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Problem concatenating column values into string...

P: n/a
I have a customer who has recently migrated their SQL server to a new
server. In doing so, a portion of a stored procedure has stopped
working. The code snippet is below:

declare @Prefixes varchar(8000),
declare @StationID int
-- ...
select @Prefixes = ''
select @Prefixes = @Prefixes + Prefix + '|||'
from Device
where Station_ID = @StationID

Essentially, we are trying to triple-pipe delimit all the device
prefixes located at a specified station. This code has worked
flawlessly for the last 10 months, but when the database was restored
on the new server, @Prefixes only contains the prefix for the last
device.

Is there a server, database, or connection option that permits this to
work that I am not aware of? Why would this work on the old server and
not on the new? (BTW - both servers are running SQL 2000 Standard
SP4).

Thanks!

Apr 5 '06 #1
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6 Replies


P: n/a
SQL
The code that you posted looks fine
When you run this

select Prefix
from Device
where Station_ID = @StationID

how many rows does it return?
Is it possible that the restored DB does not have all the data?
Denis the SQL Menace
http://sqlservercode.blogspot.com/

Apr 5 '06 #2

P: n/a
Sorry, I should have specified more details. My first thought was that
after restoring the database, a user had changed the station
configuration (unlikely, but possible). However, the station
configuration is identical on both the new server and that old server.

The station in question, has 2 devices with prefixes 2 and 3.
Therefore, @Prefixes should ressemble '2|||3|||', however I only get
'3|||' on the new server.

When I test your query, it does properly return 2 records with prefixes
2 and 3 (on the new server and on the old server).

Thanks!

Apr 5 '06 #3

P: n/a

P: n/a
da**************@gmail.com (da**************@gmail.com) writes:
I have a customer who has recently migrated their SQL server to a new
server. In doing so, a portion of a stored procedure has stopped
working. The code snippet is below:

declare @Prefixes varchar(8000),
declare @StationID int
-- ...
select @Prefixes = ''
select @Prefixes = @Prefixes + Prefix + '|||'
from Device
where Station_ID = @StationID

Essentially, we are trying to triple-pipe delimit all the device
prefixes located at a specified station. This code has worked
flawlessly for the last 10 months, but when the database was restored
on the new server, @Prefixes only contains the prefix for the last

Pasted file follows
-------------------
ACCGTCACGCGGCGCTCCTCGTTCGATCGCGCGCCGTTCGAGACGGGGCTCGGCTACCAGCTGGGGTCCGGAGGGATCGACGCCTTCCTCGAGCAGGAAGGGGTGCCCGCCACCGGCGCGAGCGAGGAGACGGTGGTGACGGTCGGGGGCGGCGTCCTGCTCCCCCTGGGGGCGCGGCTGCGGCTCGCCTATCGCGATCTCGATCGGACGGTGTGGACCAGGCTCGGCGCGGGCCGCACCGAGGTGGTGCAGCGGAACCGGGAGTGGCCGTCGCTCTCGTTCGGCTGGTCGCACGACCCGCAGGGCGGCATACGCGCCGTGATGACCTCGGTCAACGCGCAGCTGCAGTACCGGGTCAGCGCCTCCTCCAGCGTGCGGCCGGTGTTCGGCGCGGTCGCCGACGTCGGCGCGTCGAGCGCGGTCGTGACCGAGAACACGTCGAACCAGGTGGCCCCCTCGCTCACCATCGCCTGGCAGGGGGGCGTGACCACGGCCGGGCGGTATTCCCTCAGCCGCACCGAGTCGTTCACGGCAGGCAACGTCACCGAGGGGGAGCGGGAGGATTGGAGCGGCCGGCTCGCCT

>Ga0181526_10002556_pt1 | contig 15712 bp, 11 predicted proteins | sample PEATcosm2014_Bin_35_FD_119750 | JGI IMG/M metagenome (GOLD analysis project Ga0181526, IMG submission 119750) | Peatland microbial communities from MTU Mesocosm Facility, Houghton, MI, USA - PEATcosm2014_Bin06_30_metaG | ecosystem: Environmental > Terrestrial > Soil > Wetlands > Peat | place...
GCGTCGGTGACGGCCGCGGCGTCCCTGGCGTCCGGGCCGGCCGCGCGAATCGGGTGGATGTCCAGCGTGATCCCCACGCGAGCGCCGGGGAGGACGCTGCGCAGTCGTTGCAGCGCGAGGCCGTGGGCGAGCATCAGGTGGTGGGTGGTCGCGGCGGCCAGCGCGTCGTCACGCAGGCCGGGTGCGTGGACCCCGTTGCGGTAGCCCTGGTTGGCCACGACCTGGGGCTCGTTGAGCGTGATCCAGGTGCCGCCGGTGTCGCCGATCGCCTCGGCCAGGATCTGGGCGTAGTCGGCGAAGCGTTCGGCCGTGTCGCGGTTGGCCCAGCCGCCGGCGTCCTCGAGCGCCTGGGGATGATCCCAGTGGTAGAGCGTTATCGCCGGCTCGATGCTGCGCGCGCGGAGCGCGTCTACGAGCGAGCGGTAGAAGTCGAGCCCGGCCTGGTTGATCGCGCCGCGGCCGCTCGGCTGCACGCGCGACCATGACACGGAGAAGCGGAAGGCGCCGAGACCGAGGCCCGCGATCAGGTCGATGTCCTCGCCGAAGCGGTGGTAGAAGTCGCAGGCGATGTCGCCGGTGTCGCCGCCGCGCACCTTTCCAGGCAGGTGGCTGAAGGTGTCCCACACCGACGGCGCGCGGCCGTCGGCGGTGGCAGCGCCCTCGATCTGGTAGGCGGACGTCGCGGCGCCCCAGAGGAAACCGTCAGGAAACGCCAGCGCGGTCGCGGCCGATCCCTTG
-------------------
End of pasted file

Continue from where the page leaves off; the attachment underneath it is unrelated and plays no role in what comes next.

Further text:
device.

Is there a server, database, or connection option that permits this to
work that I am not aware of? Why would this work on the old server and
not on the new? (BTW - both servers are running SQL 2000 Standard
SP4).


Because the result of this operation is undefined. Rewrite the code to run
a cursor instead. On SQL 2005 there is syntax that permits you do this in
one syntax, but it's not the one above. (It's a quite obscure solution
that uses XPath.)

Refer also to http://support.microsoft.com/default.aspx?scid=287515.
Pay particular attention to the the first sentence under CAUSE.
--
Erland Sommarskog, SQL Server MVP, es****@sommarskog.se

Books Online for SQL Server 2005 at
http://www.microsoft.com/technet/pro...ads/books.mspx
Books Online for SQL Server 2000 at
http://www.microsoft.com/sql/prodinf...ons/books.mspx
Apr 5 '06 #5

P: n/a
As a short-term fix, I have replaced this query with a cursor.

The reference to the sqljunkies blog entries doesn't help. There is no
difference between what I'm accomplishing with the current query,
versus moving that same query into a scalar function.

Erland: I'm confused regarding the article that you posted. I am not
calling any functions in the select list, or the order by clause. I
don't understand "The correct behavior for an aggregate concatenation
query is undefined." I am successfully using similar queries in
multiple solutions, this is the first time that I have experienced this
problem. Again, I've only moved the database to a new server and then
this problem began.

Thanks All!
David

Apr 6 '06 #6

P: n/a
da**************@gmail.com (da**************@gmail.com) writes:
Erland: I'm confused regarding the article that you posted. I am not
calling any functions in the select list, or the order by clause. I
don't understand "The correct behavior for an aggregate concatenation
query is undefined."
An aggregate concatenation is when you try:

SELECT @x = @x + col FROM tbl

that is, precisly what you had in your code.

And the result of this operation is undefined. That is, there is no
guarantee that you get the result you expect.

The article itself is admittedly strange, because if first says
that this type of operation is undefined, and then it tries to explain
how you should use it anyway.
I am successfully using similar queries in multiple solutions,


Yes, the method is deceivable, as it often gives the desired result,
despite that there is no guarantee for it.

--
Erland Sommarskog, SQL Server MVP, es****@sommarskog.seBooks Online for SQL
Server 2005
athttp://www.microsoft.com/technet/prodtechnol/sql/2005/downloads/books.mspx
Books Online for SQL Server 2000
athttp://www.microsoft.com/sql/prodinfo/previousversions/books.mspx
Apr 6 '06 #7

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